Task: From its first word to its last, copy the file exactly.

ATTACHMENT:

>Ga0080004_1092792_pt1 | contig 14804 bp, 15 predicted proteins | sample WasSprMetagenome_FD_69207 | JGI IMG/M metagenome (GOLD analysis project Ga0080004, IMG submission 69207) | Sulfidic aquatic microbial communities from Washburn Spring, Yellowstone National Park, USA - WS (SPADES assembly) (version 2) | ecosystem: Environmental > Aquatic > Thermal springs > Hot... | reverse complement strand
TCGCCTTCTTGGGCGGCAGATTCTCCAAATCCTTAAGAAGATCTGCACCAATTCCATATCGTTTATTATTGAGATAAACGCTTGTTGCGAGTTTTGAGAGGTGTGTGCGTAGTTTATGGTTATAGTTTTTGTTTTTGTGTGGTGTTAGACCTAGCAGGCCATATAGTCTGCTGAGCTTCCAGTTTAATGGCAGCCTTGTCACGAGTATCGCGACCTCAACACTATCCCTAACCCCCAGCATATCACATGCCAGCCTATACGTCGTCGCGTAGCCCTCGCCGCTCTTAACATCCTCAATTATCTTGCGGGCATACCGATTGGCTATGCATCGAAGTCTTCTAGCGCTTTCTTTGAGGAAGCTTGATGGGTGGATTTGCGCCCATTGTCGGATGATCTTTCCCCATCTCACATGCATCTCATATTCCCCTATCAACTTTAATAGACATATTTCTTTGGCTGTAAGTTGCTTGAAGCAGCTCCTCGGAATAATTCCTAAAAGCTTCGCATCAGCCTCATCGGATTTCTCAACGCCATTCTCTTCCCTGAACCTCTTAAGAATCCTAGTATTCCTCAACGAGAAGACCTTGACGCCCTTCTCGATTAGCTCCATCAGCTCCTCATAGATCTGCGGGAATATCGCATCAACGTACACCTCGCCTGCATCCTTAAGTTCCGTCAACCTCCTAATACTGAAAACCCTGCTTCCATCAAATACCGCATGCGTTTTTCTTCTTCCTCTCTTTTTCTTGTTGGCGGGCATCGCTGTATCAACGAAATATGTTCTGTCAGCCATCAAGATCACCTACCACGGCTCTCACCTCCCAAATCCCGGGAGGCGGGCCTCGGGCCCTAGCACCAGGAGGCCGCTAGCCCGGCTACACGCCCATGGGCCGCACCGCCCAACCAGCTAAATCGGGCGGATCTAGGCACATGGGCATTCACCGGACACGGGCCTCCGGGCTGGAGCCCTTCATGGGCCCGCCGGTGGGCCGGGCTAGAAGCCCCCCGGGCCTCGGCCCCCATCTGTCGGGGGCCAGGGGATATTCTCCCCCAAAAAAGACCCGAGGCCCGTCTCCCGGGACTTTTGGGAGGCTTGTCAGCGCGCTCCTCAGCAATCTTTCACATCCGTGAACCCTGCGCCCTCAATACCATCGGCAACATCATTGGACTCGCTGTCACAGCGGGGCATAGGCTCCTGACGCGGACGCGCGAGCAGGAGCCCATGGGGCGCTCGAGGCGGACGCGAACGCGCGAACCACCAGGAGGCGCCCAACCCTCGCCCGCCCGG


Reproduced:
>Ga0080004_1092792_pt1 | contig 14804 bp, 15 predicted proteins | sample WasSprMetagenome_FD_69207 | JGI IMG/M metagenome (GOLD analysis project Ga0080004, IMG submission 69207) | Sulfidic aquatic microbial communities from Washburn Spring, Yellowstone National Park, USA - WS (SPADES assembly) (version 2) | ecosystem: Environmental > Aquatic > Thermal springs > Hot... | reverse complement strand
TCGCCTTCTTGGGCGGCAGATTCTCCAAATCCTTAAGAAGATCTGCACCAATTCCATATCGTTTATTATTGAGATAAACGCTTGTTGCGAGTTTTGAGAGGTGTGTGCGTAGTTTATGGTTATAGTTTTTGTTTTTGTGTGGTGTTAGACCTAGCAGGCCATATAGTCTGCTGAGCTTCCAGTTTAATGGCAGCCTTGTCACGAGTATCGCGACCTCAACACTATCCCTAACCCCCAGCATATCACATGCCAGCCTATACGTCGTCGCGTAGCCCTCGCCGCTCTTAACATCCTCAATTATCTTGCGGGCATACCGATTGGCTATGCATCGAAGTCTTCTAGCGCTTTCTTTGAGGAAGCTTGATGGGTGGATTTGCGCCCATTGTCGGATGATCTTTCCCCATCTCACATGCATCTCATATTCCCCTATCAACTTTAATAGACATATTTCTTTGGCTGTAAGTTGCTTGAAGCAGCTCCTCGGAATAATTCCTAAAAGCTTCGCATCAGCCTCATCGGATTTCTCAACGCCATTCTCTTCCCTGAACCTCTTAAGAATCCTAGTATTCCTCAACGAGAAGACCTTGACGCCCTTCTCGATTAGCTCCATCAGCTCCTCATAGATCTGCGGGAATATCGCATCAACGTACACCTCGCCTGCATCCTTAAGTTCCGTCAACCTCCTAATACTGAAAACCCTGCTTCCATCAAATACCGCATGCGTTTTTCTTCTTCCTCTCTTTTTCTTGTTGGCGGGCATCGCTGTATCAACGAAATATGTTCTGTCAGCCATCAAGATCACCTACCACGGCTCTCACCTCCCAAATCCCGGGAGGCGGGCCTCGGGCCCTAGCACCAGGAGGCCGCTAGCCCGGCTACACGCCCATGGGCCGCACCGCCCAACCAGCTAAATCGGGCGGATCTAGGCACATGGGCATTCACCGGACACGGGCCTCCGGGCTGGAGCCCTTCATGGGCCCGCCGGTGGGCCGGGCTAGAAGCCCCCCGGGCCTCGGCCCCCATCTGTCGGGGGCCAGGGGATATTCTCCCCCAAAAAAGACCCGAGGCCCGTCTCCCGGGACTTTTGGGAGGCTTGTCAGCGCGCTCCTCAGCAATCTTTCACATCCGTGAACCCTGCGCCCTCAATACCATCGGCAACATCATTGGACTCGCTGTCACAGCGGGGCATAGGCTCCTGACGCGGACGCGCGAGCAGGAGCCCATGGGGCGCTCGAGGCGGACGCGAACGCGCGAACCACCAGGAGGCGCCCAACCCTCGCCCGCCCGG